Thereafter, counsel secured a discovery schedule with opposing counsel, memorialized in a preliminary conference order “so ordered” by the court on August 27, 2007, obtained discovery - including records from the correctional facility - and served appropriate demands upon opposing counsel. The preliminary conference order provided that all discovery was to be completed by June 30, 2008, and that a note of issue and certificate of readiness for trial be filed by August 1, 2008.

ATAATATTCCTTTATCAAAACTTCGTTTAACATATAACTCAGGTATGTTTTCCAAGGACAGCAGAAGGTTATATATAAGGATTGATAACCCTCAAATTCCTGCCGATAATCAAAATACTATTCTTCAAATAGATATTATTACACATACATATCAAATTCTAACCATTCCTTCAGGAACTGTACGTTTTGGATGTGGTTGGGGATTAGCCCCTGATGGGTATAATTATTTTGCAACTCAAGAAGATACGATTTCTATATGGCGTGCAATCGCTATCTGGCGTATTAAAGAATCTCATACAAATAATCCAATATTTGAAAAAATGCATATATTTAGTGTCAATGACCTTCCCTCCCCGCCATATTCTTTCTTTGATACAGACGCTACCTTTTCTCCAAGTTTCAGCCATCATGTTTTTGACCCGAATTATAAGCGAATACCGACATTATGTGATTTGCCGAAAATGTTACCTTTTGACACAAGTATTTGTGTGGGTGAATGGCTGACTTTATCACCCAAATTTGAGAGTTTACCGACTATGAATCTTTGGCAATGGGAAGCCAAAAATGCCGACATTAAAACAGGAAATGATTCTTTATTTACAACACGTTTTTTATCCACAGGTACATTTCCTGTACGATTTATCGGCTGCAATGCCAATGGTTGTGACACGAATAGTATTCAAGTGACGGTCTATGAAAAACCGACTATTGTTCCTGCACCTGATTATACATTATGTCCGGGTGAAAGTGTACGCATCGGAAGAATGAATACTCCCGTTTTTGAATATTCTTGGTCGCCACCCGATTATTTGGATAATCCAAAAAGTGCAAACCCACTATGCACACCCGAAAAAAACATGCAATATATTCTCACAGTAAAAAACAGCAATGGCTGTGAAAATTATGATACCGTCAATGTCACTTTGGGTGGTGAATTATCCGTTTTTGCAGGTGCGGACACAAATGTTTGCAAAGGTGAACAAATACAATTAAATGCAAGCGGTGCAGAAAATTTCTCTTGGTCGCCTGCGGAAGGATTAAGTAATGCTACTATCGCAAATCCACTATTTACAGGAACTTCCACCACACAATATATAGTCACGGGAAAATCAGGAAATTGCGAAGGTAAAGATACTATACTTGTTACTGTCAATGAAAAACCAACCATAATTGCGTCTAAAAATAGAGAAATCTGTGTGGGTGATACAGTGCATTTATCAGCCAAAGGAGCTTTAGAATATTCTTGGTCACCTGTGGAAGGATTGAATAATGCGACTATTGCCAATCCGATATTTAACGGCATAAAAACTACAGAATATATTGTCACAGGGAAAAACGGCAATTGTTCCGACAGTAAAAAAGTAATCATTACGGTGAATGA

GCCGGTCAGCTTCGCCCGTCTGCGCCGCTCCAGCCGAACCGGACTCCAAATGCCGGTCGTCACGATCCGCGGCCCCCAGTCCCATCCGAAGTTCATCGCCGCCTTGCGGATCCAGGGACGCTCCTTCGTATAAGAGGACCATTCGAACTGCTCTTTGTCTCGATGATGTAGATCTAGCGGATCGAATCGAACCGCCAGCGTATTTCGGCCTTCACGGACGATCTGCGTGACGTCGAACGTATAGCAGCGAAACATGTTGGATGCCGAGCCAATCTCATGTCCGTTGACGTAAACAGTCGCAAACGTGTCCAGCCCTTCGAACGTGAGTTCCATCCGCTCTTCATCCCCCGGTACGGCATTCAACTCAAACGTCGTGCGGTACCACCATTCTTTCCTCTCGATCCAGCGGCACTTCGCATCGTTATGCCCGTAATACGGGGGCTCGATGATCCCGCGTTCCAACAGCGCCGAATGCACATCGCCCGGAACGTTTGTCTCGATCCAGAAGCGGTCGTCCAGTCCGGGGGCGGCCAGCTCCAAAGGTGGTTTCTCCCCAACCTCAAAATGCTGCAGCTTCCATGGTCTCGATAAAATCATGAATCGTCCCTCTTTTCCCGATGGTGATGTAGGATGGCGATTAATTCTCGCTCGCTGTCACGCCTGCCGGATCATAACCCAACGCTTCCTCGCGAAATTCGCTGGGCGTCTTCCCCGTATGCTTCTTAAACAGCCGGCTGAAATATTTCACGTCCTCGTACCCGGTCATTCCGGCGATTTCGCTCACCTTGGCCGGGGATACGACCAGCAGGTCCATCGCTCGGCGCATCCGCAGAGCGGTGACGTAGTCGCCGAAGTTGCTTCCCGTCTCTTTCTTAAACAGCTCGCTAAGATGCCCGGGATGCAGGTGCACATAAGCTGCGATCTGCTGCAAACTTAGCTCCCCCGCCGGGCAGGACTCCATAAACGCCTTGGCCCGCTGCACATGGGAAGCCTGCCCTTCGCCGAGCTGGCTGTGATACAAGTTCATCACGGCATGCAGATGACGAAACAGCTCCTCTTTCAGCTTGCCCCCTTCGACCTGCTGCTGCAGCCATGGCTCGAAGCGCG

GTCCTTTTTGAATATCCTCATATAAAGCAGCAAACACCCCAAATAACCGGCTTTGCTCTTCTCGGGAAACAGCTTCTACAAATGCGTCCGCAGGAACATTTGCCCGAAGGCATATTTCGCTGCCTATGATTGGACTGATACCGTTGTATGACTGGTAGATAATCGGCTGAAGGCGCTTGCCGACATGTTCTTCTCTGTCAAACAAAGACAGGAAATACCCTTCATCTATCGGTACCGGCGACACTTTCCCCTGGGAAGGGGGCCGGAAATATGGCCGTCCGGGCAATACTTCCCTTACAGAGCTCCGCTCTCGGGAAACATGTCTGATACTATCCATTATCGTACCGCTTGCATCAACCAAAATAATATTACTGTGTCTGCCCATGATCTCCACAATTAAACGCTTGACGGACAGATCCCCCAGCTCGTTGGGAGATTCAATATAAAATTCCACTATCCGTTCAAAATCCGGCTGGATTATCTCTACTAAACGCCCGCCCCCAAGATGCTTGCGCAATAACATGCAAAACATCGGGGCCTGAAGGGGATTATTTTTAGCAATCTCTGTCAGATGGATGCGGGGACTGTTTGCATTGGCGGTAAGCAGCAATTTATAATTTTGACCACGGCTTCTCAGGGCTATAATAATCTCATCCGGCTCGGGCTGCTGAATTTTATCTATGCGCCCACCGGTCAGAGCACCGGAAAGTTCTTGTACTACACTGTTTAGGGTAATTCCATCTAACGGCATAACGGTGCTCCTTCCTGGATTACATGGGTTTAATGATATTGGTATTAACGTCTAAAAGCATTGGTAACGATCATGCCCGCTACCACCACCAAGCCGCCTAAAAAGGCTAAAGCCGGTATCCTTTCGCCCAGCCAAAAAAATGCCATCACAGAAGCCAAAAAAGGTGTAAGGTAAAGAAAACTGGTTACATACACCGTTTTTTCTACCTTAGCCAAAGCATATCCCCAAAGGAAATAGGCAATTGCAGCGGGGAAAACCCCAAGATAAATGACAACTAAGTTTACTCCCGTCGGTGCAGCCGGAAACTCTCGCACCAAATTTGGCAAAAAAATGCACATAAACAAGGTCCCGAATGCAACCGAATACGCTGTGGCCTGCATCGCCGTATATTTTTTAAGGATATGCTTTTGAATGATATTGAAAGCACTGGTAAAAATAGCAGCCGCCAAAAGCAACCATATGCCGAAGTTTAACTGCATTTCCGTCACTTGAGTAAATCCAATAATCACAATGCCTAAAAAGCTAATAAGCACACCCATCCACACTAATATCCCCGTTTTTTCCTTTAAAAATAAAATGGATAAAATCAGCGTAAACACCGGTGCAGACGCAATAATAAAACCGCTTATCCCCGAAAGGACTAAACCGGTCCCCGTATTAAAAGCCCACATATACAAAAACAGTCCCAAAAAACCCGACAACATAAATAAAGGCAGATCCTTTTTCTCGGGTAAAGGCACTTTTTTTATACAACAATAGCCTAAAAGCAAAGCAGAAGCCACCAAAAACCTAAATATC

Mr. Harper made a series of demands and requests in pursuit of discovery throughout the remaining calendar year 2007, and the first quarter of 2008, all pursuant to the preliminary conference order agreed to by the attorneys. [Affirmation by Counsel, ¶¶ 6, 7, 8, 9, 10, 12, 13, 16, 17]. He encountered resistence from the correctional facility and, although he ultimately did receive copies of documents requested, it took some persistence. [Ibid. ¶ 19]. Certain aspects of information he sought directly from claimant, however, was not forthcoming, he avers. [Affirmation by Counsel, ¶ ¶11, 19]. Mr. Harper received a letter from Mr. Eldridge dated February 18, 2008 questioning counsel’s pursuit of the matter, and noting claimant’s dissatisfaction with counsel’s investigatory methodology among other things. [Ibid. ¶11]. It does not appear that counsel responded to this letter, however, but instead continued with his discovery pursuits. [Ibid, ¶¶ 11, 12, 13]. Thereafter, counsel received a copy of a letter claimant wrote to the court dated March 24, 2008. [Ibid. ¶ 14]. He responded to the court - copying the claimant with the response - and enclosing the letter history of his discovery efforts, including a description of the documents he finally received from the correctional facility. [Ibid. ¶¶ 15, 16, 17].